Sunday, November 11, 2012

Definition of Christianity

If I were to ask you, what is Christianity? How would you reply? Depending on your denomination and or personal interpretation of scripture, that definition would certainly differ from that of others that consider themselves to be Christian. So how would we go about finding the true definition of what Christianity is? Certainly these 22,000 differing denominations are not all Christian, are they? I mean, is God really telling everyone different things? Keep in mind, I am not speaking against individuals I am speaking strictly on the belief system.

If we refer to Acts 11:26 we are told this is where the apostles were first called Christians. However, scripture does not directly state any definition of what Christianity is, although we are given hints we would have to look to disciples of the apostles. Specifically we should look at St. Ignatius of Antioch, since they were first called Christians in Antioch and St. Ignatius was taught and ordained bishop of Antioch by the apostles. His writings should reflect that which he was taught as well as shine a light on what Christianity truly is. 

“I exhort you to be careful to do all things in the harmony of God, the bishop having the primacy after the model of God and the priests after the model of the council of the apostles, and the deacons (who are so dear to me) having entrusted to them the ministry of Jesus Christ, who from eternity was with the father and at last appeared to us.” (Letter to the Magnesians, Ch.6)

Ignatius teaches the same thing Clement taught in his letter to the Corinthians, to exercise caution, to follow the bishops and priests, practice as has been taught, or as Ignatius says the “harmony of God.” The harmony of God, as described by Clement and Ignatius, is what the Orthodox Church has believed and practiced for the last 2,000 years. Why? Like Clement and Ignatius, we follow the hierarchal structure of the church, we perform the ministrations, as Clement teaches. We have record of our apostolic bishops, and what we (the Coptic Orthodox Church) have practiced and believed since our foundation by St. Mark in mid first century. This is important in demonstrating that through everything, our church has not been overcome, just as Christ stated in Mt. 16:18.

Ignatius strengthens his tone when he speaks of those outside the church: “Anyone who is within the sanctuary is pure and anyone who is outside is impure, that is to say, no one who acts apart from the bishops, the priests, and the deacons has a clear conscience.” 
(Letter to the Trallians, Ch.7) A very harsh reality has been presented to us by Ignatius. Those who act apart from the bishops, priests, and deacons are essentially guilty. They are acting on their own authority according to their own will. In his letter to the Philadelphians, Ignatius makes one thing clear that: “All who belong to God and Jesus Christ are with the bishop. And those, too, will belong to God who have returned, repentant, to the unity of the church, so as to live in accordance with Jesus Christ. Make no mistake, brethren, no one who follows another into schism inherits the kingdom of God. (1 Cor. 6:9) No one who follows heretical doctrine is on the side of the passion.” (Letter to the Philadelphians, Ch.3)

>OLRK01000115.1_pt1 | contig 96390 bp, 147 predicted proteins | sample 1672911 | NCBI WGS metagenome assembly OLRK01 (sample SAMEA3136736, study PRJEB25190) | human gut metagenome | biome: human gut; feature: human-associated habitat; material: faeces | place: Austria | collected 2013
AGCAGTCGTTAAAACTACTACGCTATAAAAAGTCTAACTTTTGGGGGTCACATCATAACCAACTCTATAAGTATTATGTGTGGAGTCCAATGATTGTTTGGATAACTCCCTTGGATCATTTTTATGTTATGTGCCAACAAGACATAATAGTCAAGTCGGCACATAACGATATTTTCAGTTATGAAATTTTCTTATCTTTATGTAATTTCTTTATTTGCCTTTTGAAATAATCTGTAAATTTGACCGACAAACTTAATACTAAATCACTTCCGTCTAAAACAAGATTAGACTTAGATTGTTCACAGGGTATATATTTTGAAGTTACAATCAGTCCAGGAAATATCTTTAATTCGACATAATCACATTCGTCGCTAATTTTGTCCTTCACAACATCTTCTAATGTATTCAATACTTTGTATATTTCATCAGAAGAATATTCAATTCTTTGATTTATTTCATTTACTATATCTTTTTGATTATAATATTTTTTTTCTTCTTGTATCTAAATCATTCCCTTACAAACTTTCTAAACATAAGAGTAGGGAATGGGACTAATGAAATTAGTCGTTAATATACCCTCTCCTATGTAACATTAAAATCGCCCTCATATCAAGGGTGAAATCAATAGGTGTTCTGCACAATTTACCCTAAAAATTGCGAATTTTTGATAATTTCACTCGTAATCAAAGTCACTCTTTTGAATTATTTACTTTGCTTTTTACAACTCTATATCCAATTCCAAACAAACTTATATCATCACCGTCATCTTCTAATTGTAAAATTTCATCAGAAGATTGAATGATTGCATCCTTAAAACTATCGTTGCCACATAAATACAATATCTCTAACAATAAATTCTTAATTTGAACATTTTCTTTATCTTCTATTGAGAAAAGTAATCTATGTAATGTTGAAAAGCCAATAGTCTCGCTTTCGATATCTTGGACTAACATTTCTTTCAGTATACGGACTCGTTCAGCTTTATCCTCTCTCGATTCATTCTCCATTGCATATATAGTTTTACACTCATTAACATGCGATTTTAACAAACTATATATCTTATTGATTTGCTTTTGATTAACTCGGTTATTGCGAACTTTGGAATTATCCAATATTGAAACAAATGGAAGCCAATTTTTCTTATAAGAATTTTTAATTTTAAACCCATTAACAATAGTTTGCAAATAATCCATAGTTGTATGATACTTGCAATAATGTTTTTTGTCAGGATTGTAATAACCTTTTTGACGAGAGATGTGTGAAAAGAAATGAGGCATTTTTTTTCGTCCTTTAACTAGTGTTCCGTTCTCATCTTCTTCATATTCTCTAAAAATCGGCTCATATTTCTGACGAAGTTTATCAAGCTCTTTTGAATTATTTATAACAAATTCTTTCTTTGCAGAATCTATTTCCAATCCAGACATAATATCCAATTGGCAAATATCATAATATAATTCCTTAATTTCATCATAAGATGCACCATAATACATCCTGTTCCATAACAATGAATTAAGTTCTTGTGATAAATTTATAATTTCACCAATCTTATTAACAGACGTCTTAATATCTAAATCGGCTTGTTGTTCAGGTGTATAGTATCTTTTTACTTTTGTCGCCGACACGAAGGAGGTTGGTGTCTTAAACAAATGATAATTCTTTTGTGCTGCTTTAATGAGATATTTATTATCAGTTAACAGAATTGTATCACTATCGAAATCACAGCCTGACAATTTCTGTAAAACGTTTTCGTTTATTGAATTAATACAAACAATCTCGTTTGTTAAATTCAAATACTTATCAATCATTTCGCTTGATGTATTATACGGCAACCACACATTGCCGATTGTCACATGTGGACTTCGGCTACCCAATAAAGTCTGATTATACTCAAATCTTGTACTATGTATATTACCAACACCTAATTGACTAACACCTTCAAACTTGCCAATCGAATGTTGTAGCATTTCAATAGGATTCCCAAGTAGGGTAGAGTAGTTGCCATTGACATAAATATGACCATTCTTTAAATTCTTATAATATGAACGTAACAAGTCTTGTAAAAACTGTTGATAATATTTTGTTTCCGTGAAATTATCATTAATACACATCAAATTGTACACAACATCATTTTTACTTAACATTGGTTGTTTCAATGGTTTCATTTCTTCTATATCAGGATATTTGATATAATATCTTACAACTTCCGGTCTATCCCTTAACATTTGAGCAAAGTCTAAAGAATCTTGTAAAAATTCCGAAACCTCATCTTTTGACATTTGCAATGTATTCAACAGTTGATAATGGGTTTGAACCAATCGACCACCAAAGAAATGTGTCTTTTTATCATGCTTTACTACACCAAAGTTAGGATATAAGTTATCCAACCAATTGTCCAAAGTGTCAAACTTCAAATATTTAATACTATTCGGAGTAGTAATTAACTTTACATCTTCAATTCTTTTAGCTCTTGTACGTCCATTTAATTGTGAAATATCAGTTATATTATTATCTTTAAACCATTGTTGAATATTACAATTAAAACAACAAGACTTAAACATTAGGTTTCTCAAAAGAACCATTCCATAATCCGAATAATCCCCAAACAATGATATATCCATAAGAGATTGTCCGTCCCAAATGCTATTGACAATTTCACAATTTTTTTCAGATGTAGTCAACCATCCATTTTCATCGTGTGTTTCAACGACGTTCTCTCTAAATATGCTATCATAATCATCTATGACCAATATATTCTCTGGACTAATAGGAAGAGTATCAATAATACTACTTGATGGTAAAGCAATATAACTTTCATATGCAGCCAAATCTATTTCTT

Ignatius reveals to us that Christians are those who are “with the bishop.” Clearly meaning that if you do not follow a bishop, you do not follow Christ. To live in accordance with Christ is to belong to the “unity of the church.” This same thing is repeated in his letter to the Smyrnaeans, where Ignatius writes: “Shun schisms, as the source of troubles, let all follow the bishop as Jesus Christ did the Father, and the priests, as you would the apostles. Reverence the deacons as you would the command of God. Apart from the bishop let no one perform any of the functions that pertain to the church. Let that Eucharist be held valid which is offered by the bishop or by one whom the bishop has committed this charge. Wherever the bishop appears, there let the people be; as wherever Jesus Christ is, there be the Catholic (meaning universal) Church. It is not lawful to baptize or give communion without the consent of the bishop. On the other hand, whatever has his approval is pleasing to God. Thus, whatever is done will be safe and valid.” (Letter to the Smyrnaeans, Ch.8)

These “functions of the church” which Ignatius speaks of, are the sacraments. Ignatius cannot stress the importance of the bishop enough, and just how crucial it is for every Christian to follow their bishop. In one final example of the importance of bishops, Ignatius writes to us in a very direct manner. “For it seems to me that, when you are obedient to the bishops as you would be to Jesus Christ, you are living, not in a human way, but according to Jesus Christ, who died for us that by faith in His death you might escape death. You must continue, then, to do nothing apart from the bishop. Be obedient, too, to the priests as to the apostles of Jesus Christ, our hope, in whom shall be found, if only we live in Him. And, as ministers of the mysteries of Jesus Christ, the deacons should please all in every way they can; for they are not merely ministers of food and drink, but the servants of the church of God. They must avoid all reproach as they would beware of fire.” (Letter to the Trallians, Ch.2)

This post is by no means exhaustive, for a more in depth look refer to Reflecting God by John Apocalypse. We are also working on another book which deals with this very same topic. 

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